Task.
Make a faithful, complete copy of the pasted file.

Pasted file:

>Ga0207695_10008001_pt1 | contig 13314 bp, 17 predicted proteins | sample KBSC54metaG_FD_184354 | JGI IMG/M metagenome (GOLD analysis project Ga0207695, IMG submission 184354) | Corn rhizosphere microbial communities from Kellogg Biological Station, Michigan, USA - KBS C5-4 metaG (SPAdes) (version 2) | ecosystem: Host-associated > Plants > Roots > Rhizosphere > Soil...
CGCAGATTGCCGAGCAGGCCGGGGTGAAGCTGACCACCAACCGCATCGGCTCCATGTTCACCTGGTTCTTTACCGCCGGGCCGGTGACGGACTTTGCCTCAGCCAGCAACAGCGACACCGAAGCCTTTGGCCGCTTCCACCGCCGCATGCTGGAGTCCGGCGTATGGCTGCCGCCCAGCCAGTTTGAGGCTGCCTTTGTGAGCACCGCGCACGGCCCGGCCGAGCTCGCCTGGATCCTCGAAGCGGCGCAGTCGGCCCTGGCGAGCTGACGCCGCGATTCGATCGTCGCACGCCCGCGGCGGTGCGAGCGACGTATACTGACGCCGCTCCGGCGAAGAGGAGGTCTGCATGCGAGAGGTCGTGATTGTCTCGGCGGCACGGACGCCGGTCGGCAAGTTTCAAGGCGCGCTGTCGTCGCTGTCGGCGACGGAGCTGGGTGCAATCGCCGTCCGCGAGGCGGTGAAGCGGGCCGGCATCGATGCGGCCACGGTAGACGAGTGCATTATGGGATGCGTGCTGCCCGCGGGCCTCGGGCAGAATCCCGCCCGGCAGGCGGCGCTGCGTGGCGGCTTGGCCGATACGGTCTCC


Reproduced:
>Ga0207695_10008001_pt1 | contig 13314 bp, 17 predicted proteins | sample KBSC54metaG_FD_184354 | JGI IMG/M metagenome (GOLD analysis project Ga0207695, IMG submission 184354) | Corn rhizosphere microbial communities from Kellogg Biological Station, Michigan, USA - KBS C5-4 metaG (SPAdes) (version 2) | ecosystem: Host-associated > Plants > Roots > Rhizosphere > Soil...
CGCAGATTGCCGAGCAGGCCGGGGTGAAGCTGACCACCAACCGCATCGGCTCCATGTTCACCTGGTTCTTTACCGCCGGGCCGGTGACGGACTTTGCCTCAGCCAGCAACAGCGACACCGAAGCCTTTGGCCGCTTCCACCGCCGCATGCTGGAGTCCGGCGTATGGCTGCCGCCCAGCCAGTTTGAGGCTGCCTTTGTGAGCACCGCGCACGGCCCGGCCGAGCTCGCCTGGATCCTCGAAGCGGCGCAGTCGGCCCTGGCGAGCTGACGCCGCGATTCGATCGTCGCACGCCCGCGGCGGTGCGAGCGACGTATACTGACGCCGCTCCGGCGAAGAGGAGGTCTGCATGCGAGAGGTCGTGATTGTCTCGGCGGCACGGACGCCGGTCGGCAAGTTTCAAGGCGCGCTGTCGTCGCTGTCGGCGACGGAGCTGGGTGCAATCGCCGTCCGCGAGGCGGTGAAGCGGGCCGGCATCGATGCGGCCACGGTAGACGAGTGCATTATGGGATGCGTGCTGCCCGCGGGCCTCGGGCAGAATCCCGCCCGGCAGGCGGCGCTGCGTGGCGGCTTGGCCGATACGGTCTCC